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  Simultaneous recordings of multi-unit activity (MUA) and surface EEG in alert macaques during presentation of movie clips

Whittingstall, K., & Logothetis, N. (2008). Simultaneous recordings of multi-unit activity (MUA) and surface EEG in alert macaques during presentation of movie clips. Poster presented at 38th Annual Meeting of the Society for Neuroscience (Neuroscience 2008), Washington, DC, USA.

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Item Permalink: http://hdl.handle.net/21.11116/0000-0003-8B62-2 Version Permalink: http://hdl.handle.net/21.11116/0000-0003-8B63-1
Genre: Poster

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Whittingstall, KS1, 2, Author              
Logothetis, NK1, 2, Author              
Affiliations:
1Department Physiology of Cognitive Processes, Max Planck Institute for Biological Cybernetics, Max Planck Society, ou_1497798              
2Max Planck Institute for Biological Cybernetics, Max Planck Society, ou_1497794              

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 Abstract: Despite the ubiquitous use of EEG in the field of neuroscience, its exact relation to the underlying neural activity (such as MUA) remains poorly understood. Here, we present data from simultaneous recordings of surface EEG and MUA in area V1 of two behaving monkeys during the presentation of natural movie scenes. As expected, MUA responses varied considerably with the natural stimuli used. The EEG signal also differed across movies, indicating that it was, at the very least, sensitive enough to differentiate the activity elicited from different movies. Firstly, we correlated the stimulus-evoked EEG with the MUA, and observed that negative-going EEG deflections corresponded to increases in MUA activity (R=-0.12 ±0.03). We then filtered the EEG signal into different oscillatory bands, and found that elevated periods of MUA activity corresponded to elevated periods of EEG gamma power (R=0.28 ±0.04). To investigate whether the underlying MUA could be modeled with the EEG, we used a general linear model (GLM) in which both evoked and induced oscillatory signals were used as regressors. Across movies, we found that such a model could significantly reconstruct the MUA (R2=0.19±0.03). This goodness-of-fit varied depending on which oscillatory band of the EEG signal was used in the GLM model (highest fit for gamma, lowest for alpha). These findings indicate that (1) the surface EEG signal contains information from which underlying MUA activity can be reconstructed and (2) certain bands of the EEG signal may be better predictors of MUA activity than others. Such information could be useful in further understanding the specific neural correlates of the comprehensive EEG signal.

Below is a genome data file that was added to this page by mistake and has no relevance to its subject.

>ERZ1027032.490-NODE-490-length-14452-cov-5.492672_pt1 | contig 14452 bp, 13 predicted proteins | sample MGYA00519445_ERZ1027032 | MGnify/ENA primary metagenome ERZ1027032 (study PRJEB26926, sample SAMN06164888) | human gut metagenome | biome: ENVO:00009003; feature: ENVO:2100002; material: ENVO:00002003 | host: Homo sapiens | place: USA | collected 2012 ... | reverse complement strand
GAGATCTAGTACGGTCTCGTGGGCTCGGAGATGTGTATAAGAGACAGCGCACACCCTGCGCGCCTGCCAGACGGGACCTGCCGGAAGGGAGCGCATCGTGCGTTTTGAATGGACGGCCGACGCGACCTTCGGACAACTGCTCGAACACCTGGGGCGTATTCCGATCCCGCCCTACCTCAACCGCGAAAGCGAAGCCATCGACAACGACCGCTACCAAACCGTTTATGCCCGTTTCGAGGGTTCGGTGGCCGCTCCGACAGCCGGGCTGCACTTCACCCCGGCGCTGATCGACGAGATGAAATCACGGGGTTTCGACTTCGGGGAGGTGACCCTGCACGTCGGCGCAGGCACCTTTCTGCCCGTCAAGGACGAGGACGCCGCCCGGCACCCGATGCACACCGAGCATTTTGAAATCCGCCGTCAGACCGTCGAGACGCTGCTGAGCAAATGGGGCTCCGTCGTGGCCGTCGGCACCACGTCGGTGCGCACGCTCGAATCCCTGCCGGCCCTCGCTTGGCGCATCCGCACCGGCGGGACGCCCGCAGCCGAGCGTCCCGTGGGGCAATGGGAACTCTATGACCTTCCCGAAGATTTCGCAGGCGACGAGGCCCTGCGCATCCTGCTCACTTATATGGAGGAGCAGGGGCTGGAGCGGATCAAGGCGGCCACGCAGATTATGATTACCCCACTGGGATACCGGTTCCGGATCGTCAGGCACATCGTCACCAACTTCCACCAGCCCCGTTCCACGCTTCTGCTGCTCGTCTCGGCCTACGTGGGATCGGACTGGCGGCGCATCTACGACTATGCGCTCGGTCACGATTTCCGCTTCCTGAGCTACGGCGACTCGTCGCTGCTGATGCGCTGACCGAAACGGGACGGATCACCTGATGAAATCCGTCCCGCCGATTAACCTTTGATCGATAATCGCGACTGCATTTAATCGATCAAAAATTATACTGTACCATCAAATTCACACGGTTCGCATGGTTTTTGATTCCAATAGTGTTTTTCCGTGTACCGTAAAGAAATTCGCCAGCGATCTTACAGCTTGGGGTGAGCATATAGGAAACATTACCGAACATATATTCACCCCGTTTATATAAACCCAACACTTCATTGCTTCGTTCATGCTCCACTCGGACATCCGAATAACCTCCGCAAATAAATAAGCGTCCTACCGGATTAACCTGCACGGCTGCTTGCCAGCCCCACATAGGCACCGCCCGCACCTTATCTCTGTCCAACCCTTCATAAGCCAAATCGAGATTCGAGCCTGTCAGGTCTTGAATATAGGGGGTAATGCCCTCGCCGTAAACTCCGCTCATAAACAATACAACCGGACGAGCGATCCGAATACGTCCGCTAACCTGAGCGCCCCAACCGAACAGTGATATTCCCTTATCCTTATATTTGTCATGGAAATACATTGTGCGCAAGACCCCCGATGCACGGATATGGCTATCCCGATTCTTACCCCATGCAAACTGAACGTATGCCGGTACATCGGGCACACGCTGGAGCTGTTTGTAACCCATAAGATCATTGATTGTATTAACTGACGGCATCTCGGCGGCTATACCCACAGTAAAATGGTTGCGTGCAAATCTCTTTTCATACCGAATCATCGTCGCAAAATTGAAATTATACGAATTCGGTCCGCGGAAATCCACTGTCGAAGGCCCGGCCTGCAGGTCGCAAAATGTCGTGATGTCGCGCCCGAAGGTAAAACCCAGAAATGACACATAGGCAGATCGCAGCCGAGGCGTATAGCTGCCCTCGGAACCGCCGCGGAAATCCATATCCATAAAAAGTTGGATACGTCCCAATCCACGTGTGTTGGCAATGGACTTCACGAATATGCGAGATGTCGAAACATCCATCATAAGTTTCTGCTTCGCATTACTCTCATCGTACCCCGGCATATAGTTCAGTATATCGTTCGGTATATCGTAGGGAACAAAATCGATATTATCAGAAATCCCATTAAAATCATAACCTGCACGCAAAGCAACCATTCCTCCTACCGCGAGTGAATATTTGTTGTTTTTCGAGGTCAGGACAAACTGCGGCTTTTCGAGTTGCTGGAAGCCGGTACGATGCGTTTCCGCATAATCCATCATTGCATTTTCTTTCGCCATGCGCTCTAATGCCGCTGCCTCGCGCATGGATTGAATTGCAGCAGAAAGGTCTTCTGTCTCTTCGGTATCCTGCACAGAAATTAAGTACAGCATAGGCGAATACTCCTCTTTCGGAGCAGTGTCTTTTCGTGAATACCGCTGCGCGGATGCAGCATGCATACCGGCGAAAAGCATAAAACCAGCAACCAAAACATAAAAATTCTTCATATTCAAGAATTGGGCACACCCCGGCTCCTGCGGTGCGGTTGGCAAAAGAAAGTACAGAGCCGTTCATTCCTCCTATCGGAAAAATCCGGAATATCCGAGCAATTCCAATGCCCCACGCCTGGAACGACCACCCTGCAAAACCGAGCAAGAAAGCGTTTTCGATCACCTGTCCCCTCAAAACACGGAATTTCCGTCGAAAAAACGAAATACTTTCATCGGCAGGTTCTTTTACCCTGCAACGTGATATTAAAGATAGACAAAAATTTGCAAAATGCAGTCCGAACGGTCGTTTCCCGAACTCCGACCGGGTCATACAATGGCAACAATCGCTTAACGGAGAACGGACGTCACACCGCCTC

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 Dates: 2008-11
 Publication Status: Published in print
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Title: 38th Annual Meeting of the Society for Neuroscience (Neuroscience 2008)
Place of Event: Washington, DC, USA
Start-/End Date: 2008-11-15 - 2008-11-19

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Title: 38th Annual Meeting of the Society for Neuroscience (Neuroscience 2008)
Source Genre: Proceedings
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Pages: - Volume / Issue: - Sequence Number: 769.19 Start / End Page: - Identifier: -